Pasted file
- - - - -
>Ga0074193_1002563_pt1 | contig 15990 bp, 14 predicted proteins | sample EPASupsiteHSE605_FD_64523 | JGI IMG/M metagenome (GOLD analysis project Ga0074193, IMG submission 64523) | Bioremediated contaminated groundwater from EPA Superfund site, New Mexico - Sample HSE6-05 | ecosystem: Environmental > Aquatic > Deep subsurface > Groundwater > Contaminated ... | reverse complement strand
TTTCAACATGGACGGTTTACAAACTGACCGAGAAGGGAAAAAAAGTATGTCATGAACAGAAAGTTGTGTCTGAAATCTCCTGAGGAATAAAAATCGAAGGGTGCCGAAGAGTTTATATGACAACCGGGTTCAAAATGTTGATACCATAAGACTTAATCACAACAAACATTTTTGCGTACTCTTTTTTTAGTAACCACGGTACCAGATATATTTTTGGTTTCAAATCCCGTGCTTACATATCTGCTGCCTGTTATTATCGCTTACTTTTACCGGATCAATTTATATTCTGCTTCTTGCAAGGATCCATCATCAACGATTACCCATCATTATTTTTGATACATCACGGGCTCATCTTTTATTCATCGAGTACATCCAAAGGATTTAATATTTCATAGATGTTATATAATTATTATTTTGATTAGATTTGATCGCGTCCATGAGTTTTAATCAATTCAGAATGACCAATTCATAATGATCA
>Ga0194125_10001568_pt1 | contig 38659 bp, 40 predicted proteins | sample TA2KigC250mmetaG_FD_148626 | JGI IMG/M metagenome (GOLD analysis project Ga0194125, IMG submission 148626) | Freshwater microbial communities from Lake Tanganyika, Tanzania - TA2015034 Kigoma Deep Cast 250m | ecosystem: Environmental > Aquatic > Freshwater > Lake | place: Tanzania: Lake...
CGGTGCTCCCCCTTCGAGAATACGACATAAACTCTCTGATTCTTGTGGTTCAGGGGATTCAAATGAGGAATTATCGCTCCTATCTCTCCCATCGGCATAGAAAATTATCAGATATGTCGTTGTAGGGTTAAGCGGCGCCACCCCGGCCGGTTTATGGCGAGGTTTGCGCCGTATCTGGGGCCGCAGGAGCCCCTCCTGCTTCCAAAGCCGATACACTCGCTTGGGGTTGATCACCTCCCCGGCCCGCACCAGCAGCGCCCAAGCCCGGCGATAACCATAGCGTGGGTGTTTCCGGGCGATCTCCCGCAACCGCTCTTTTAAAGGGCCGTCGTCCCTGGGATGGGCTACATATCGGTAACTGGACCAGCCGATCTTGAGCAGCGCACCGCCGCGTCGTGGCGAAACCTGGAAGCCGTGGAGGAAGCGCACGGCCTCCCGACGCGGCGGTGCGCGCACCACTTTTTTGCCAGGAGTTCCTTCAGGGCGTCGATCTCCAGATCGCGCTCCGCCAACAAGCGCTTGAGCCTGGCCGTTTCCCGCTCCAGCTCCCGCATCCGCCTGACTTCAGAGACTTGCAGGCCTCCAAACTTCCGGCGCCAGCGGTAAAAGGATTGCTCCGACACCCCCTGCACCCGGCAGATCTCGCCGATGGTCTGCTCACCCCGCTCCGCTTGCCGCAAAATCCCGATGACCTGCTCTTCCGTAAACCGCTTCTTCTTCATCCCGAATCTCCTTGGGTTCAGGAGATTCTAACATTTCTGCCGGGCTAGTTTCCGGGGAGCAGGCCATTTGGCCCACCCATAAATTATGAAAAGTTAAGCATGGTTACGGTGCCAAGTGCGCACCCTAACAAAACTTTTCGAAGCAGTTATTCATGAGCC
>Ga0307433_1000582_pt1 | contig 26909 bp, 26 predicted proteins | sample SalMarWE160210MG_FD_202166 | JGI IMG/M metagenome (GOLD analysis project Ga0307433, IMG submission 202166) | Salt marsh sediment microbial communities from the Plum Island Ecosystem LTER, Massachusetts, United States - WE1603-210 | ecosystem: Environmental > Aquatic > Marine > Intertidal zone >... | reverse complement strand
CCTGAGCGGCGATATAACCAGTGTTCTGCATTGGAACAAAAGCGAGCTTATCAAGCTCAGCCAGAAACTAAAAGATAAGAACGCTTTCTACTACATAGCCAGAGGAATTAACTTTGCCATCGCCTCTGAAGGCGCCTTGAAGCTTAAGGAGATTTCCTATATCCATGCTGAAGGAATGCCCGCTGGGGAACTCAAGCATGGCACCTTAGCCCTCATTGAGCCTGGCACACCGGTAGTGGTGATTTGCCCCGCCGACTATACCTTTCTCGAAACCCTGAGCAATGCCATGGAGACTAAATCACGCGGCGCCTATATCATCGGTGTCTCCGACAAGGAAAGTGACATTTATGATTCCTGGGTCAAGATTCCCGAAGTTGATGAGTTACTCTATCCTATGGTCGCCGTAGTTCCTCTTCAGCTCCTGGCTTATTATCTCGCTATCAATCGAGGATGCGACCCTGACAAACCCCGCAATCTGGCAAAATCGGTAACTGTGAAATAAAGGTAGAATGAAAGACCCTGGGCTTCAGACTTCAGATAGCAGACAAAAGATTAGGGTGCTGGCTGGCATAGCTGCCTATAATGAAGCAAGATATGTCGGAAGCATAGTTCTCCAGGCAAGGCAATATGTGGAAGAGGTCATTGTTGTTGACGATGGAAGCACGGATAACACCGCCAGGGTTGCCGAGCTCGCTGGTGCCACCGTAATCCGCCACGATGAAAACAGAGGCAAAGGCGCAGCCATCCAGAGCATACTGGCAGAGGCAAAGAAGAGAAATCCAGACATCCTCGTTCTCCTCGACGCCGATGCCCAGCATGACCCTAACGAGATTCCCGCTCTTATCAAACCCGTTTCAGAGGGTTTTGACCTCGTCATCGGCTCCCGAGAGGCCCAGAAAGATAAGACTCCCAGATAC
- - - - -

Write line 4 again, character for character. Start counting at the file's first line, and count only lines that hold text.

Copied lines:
CGGTGCTCCCCCTTCGAGAATACGACATAAACTCTCTGATTCTTGTGGTTCAGGGGATTCAAATGAGGAATTATCGCTCCTATCTCTCCCATCGGCATAGAAAATTATCAGATATGTCGTTGTAGGGTTAAGCGGCGCCACCCCGGCCGGTTTATGGCGAGGTTTGCGCCGTATCTGGGGCCGCAGGAGCCCCTCCTGCTTCCAAAGCCGATACACTCGCTTGGGGTTGATCACCTCCCCGGCCCGCACCAGCAGCGCCCAAGCCCGGCGATAACCATAGCGTGGGTGTTTCCGGGCGATCTCCCGCAACCGCTCTTTTAAAGGGCCGTCGTCCCTGGGATGGGCTACATATCGGTAACTGGACCAGCCGATCTTGAGCAGCGCACCGCCGCGTCGTGGCGAAACCTGGAAGCCGTGGAGGAAGCGCACGGCCTCCCGACGCGGCGGTGCGCGCACCACTTTTTTGCCAGGAGTTCCTTCAGGGCGTCGATCTCCAGATCGCGCTCCGCCAACAAGCGCTTGAGCCTGGCCGTTTCCCGCTCCAGCTCCCGCATCCGCCTGACTTCAGAGACTTGCAGGCCTCCAAACTTCCGGCGCCAGCGGTAAAAGGATTGCTCCGACACCCCCTGCACCCGGCAGATCTCGCCGATGGTCTGCTCACCCCGCTCCGCTTGCCGCAAAATCCCGATGACCTGCTCTTCCGTAAACCGCTTCTTCTTCATCCCGAATCTCCTTGGGTTCAGGAGATTCTAACATTTCTGCCGGGCTAGTTTCCGGGGAGCAGGCCATTTGGCCCACCCATAAATTATGAAAAGTTAAGCATGGTTACGGTGCCAAGTGCGCACCCTAACAAAACTTTTCGAAGCAGTTATTCATGAGCC